Is the Darwin Investment property good value at the moment…
Darwin is struggling to fill homes with tenants as oversupply hits the Darwin market
LANDLORDS are struggling to fill homes and tenants are desperate to find housemates as the market for Darwin units reels under an oversupply.
Rental prices in Darwin have recorded the largest drop in the country over the past three months – by as much as 5.5 per cent.
Perth was next at 4.5 per cent and Canberra at 0.6 per cent, according to the CoreLogic RP Data May rental index results released this week.
The rental return in Darwin sits at $567.
In the past month, that has dropped by 0.8 per cent.
Over the last quarter, rental prices have fallen by 2.5 per cent, and this time last year, average rents were 5.5 per cent higher than they are now.
Yields have fallen slightly to 5.6 per cent – from 5.8 per cent last year.
Local real estate agency and property managers Knight Frank is reporting some of the highest levels of vacancies on its database in some time.
Sales manager Todd Trainer said the drop in rents was probably because of the oversupply in the market.
“Rentals are coming down in units, but they’re staying firm in houses,” Mr Trainer said.
He estimated that vacancies had increased between three per cent and seven per cent.
“It seems to be across the board, more in the Darwin municipality than anything, and a couple of pockets in Palmerston,” Mr Trainer said.
“The northern suburbs remains strong.”
He said a three-bedroom, two-bathroom unit, that would have fetched anywhere between $770 and $900 just three months ago, would now get about $600.
“We had properties on the waterfront that in some cases were getting $1000 a week,” Mr Trainer said.
“One property was getting $1200, a week, but the tenancy ended and now we’re back on the market chasing $900.”
That kind of rental reduction is not as apparent in houses, however.
“We would be chasing $750 to $800 for a three-bedroom, two-bathroom elevated house, and now you’re chasing $600,” Mr Trainer said.
Moulden, Woodroffe and Gray are the three suburbs with the cheapest median asking rent for houses at $515, $540 and $550 respectively.
The most expensive suburbs to rent houses are Bayview, Larrakeyah and Fannie Bay, where the average rents are $1050, $1000 and $980 per week respectively.
Moulden is the cheapest suburb in Palmerston and Darwin to rent a unit, with average rentals coming in at $420.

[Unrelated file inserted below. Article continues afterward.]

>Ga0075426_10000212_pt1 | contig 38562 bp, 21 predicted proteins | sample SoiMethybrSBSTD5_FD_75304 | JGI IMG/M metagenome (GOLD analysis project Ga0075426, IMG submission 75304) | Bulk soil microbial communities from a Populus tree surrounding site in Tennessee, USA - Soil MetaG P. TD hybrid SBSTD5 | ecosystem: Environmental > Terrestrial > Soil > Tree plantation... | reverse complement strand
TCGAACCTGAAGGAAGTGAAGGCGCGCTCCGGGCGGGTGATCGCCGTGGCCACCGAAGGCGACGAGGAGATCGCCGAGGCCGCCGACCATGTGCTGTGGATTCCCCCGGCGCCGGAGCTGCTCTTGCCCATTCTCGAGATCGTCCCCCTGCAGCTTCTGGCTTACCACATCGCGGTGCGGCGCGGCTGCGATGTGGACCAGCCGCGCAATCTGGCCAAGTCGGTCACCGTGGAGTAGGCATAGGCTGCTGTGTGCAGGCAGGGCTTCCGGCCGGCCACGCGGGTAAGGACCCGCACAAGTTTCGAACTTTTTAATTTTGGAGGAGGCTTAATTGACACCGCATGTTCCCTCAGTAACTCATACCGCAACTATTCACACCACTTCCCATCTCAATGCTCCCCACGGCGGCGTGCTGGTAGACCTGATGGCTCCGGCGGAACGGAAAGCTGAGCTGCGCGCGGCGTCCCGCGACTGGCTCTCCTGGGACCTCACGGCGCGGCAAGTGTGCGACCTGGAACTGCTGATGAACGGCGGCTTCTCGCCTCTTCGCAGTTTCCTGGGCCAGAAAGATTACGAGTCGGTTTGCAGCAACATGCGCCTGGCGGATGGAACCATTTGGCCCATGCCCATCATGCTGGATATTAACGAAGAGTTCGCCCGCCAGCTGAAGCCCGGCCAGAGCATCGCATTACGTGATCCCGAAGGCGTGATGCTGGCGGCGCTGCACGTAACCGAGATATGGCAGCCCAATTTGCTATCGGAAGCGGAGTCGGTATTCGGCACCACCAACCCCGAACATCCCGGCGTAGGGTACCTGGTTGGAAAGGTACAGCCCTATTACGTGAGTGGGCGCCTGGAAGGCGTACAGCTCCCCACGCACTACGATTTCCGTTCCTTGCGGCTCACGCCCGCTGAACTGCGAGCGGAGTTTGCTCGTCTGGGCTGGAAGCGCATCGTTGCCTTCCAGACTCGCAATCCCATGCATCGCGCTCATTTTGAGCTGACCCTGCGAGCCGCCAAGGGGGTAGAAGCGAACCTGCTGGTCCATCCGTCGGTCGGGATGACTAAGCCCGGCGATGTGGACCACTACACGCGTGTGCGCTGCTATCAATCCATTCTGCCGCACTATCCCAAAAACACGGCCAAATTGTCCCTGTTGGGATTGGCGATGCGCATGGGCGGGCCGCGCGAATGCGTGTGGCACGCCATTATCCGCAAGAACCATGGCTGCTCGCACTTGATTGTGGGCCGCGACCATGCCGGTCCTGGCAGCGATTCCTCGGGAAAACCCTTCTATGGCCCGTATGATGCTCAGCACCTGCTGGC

Woodroffe is the next most affordable with average rents at $435.
After that, rents even out in Karama, Malak, Nightcliff and Gray at $440 before jumping to $500 in Coconut Grove, which is considered the 17th most affordable suburb in Darwin and Palmerston.
Darwin City and Larrak-eyah are the second-most expensive suburbs to rent a unit – an average of $600.
And Bayview tops the list once again as the most expensive suburb to rent a unit, at an average of $700 a week. Last year, it was $750.
Mr Trainer said education was key.
“Some of the vendors think exuberant prices can still be achieved,” he said.
“It’s a good market no doubt, but punters can get better value.”
TENANTS PROVING EXTRA HARD TO FIND
THOSE wanting to fill rooms are finding it tough to attract potential housemates.
Gray resident Danny Warren said over the last three months Darwin has become completely dried up of potential tenants.
He’s advertised on various social mediums over the past three six weeks, and much to his disappointment, only one person has shown interest.
“Twelve months ago you’d have your pick of choice,” Mr Warren said.
“I’ve seen on Darwin Rental and Lease Breaks Facebook page, everyone is struggling to rent a room.
“It’s been a bit of a cycle for the last three months – it’s been bad.”
Mr Warren has lived in his three-bedroom home for two years.
He has one room mate and wants to fill the third room to save on cost.
He was charging $225 for the room, inclusive of electricity, but reduced it to $215 because there was no interest generated.
“I would consider it to be in a good part of Gray,” Mr Warren said.
He believes people simply don’t want to be paying such high rents.
“On average, a $500 house needs to be $400.
“Until things start booming again.”
Mr Warren negotiated dropping his rent when he renewed his lease with his landlord by $30, but said he should have requested a $100 drop.
“Landlords want to ride the price and keep it right up there,” he said.